Though police officers of individual cities in New York can make arrests in their local jurisdictions, New York state troopers, also called state police, can enforce the law throughout the state. In regions without their own officials, troopers act as primary law enforcement. These troopers also earn their salaries by handling vehicle and traffic laws on state highways.
Applicants to the position of New York state trooper must be at least 20 and under 30 when applying, and at least 21 during appointment. However, the maximum age limit is extended up to six years for active military personnel. They must be U.S. citizens, have a high school diploma and have no felony convictions. They must then pass a written exam, physical performance test, psychological evaluation, background investigation, polygraph test, medical exam and several drug screenings. Qualification processing typically takes an entire weekend about six months before training begins.
New York State Police Academy
When offered a position, recruits must then go through 26 weeks of training at the New York State Police Academy, where they live for the duration. As of April 2010, they receive their starting salary of $50,374 per year during training. A combination of classroom and practical exercises teaches recruits such skills as self-defense, working with fire arms, training on vehicle and traffic laws, accident investigation, criminal procedures and first aid. A 10-week field training program then follows, offering recruits first-hand experience as a police officer. Graduation from the academy grants the trooper annual wages of $66,905.
New York state troopers receive regular salary increases so that after one year, their pay jumps to $71,261 annually, and after five years, it reaches $84,739. These amounts do not include hazardous duty compensation, longevity or expanded duty additions for serving in New York City or counties such as Nassau, Suffolk and Westchester. Several promotions are available. After four years of experience, or two years with an undergraduate degree, troopers can become investigators with the Bureau of Criminal Investigation and earn $94,355 annually. They also may compete for the supervisory rank of sergeant with a base salary of $99,849. After two years as sergeant, they may compete for the middle management rank of lieutenant, which earns $119,365 per year.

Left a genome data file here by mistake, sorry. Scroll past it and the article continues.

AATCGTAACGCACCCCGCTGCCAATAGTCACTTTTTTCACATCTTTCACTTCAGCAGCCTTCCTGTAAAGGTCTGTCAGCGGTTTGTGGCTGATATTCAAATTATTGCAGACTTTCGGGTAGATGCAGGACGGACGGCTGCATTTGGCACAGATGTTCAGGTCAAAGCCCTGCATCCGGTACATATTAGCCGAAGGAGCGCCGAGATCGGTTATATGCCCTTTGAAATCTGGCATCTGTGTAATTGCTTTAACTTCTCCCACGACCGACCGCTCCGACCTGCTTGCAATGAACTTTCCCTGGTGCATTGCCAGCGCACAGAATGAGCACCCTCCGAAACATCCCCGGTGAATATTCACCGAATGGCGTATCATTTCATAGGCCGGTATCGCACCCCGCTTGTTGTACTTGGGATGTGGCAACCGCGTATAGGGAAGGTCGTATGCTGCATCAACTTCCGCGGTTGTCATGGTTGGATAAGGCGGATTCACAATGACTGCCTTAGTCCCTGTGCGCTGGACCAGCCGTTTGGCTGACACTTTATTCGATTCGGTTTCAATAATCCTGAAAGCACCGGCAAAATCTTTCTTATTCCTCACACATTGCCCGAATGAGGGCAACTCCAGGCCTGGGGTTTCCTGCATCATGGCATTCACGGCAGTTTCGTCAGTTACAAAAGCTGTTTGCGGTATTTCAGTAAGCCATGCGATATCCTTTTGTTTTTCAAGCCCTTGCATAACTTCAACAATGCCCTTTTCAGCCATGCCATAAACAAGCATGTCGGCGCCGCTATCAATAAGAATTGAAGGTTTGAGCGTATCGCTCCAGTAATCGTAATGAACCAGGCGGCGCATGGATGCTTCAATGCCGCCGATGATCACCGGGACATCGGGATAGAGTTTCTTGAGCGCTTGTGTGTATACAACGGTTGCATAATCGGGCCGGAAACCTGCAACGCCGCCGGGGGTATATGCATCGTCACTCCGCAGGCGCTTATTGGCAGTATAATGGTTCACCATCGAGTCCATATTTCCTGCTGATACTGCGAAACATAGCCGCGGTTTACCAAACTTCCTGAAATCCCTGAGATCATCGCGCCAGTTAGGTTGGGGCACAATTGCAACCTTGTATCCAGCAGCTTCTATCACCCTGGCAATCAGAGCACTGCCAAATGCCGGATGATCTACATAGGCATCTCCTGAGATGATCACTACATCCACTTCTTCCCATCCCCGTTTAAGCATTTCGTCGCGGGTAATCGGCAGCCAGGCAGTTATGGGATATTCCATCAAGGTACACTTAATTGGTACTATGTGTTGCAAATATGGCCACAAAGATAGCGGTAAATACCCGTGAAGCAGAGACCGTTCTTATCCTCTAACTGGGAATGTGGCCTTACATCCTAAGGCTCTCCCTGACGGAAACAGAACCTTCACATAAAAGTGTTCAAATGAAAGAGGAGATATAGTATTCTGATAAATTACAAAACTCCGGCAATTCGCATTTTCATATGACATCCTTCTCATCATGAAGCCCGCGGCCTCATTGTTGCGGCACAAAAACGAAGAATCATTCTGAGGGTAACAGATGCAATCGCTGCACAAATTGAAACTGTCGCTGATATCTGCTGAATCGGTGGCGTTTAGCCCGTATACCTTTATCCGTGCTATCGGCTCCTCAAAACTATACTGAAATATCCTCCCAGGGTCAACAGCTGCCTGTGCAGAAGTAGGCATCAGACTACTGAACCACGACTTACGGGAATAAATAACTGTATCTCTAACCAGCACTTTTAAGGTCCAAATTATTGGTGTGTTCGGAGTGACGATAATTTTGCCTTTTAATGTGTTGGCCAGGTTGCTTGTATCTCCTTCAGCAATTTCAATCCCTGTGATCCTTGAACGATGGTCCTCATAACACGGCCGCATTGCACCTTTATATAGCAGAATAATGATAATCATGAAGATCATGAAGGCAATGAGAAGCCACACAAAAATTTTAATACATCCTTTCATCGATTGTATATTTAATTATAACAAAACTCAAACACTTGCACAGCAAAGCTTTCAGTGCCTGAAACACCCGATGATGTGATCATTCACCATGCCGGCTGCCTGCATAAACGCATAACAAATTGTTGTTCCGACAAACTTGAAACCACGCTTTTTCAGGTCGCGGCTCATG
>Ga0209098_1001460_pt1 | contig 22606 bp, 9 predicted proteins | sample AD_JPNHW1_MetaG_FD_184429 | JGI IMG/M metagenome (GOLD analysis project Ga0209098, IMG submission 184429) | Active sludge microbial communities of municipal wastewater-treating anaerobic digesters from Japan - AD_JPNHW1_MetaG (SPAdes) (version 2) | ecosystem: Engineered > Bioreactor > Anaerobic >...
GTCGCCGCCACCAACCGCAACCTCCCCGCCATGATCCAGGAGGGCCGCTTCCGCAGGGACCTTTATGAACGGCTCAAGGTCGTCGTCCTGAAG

As part of their compensation, troopers also get several benefits, such as from 120 to 224 hours of vacation, 24 to 40 personal leave hours and 104 hours of sick leave, depending on length of service. They also get 12 paid holidays; health, dental and vision insurance coverage; and a retirement pension. They receive all uniforms, with dry cleaning services, and equipment for free.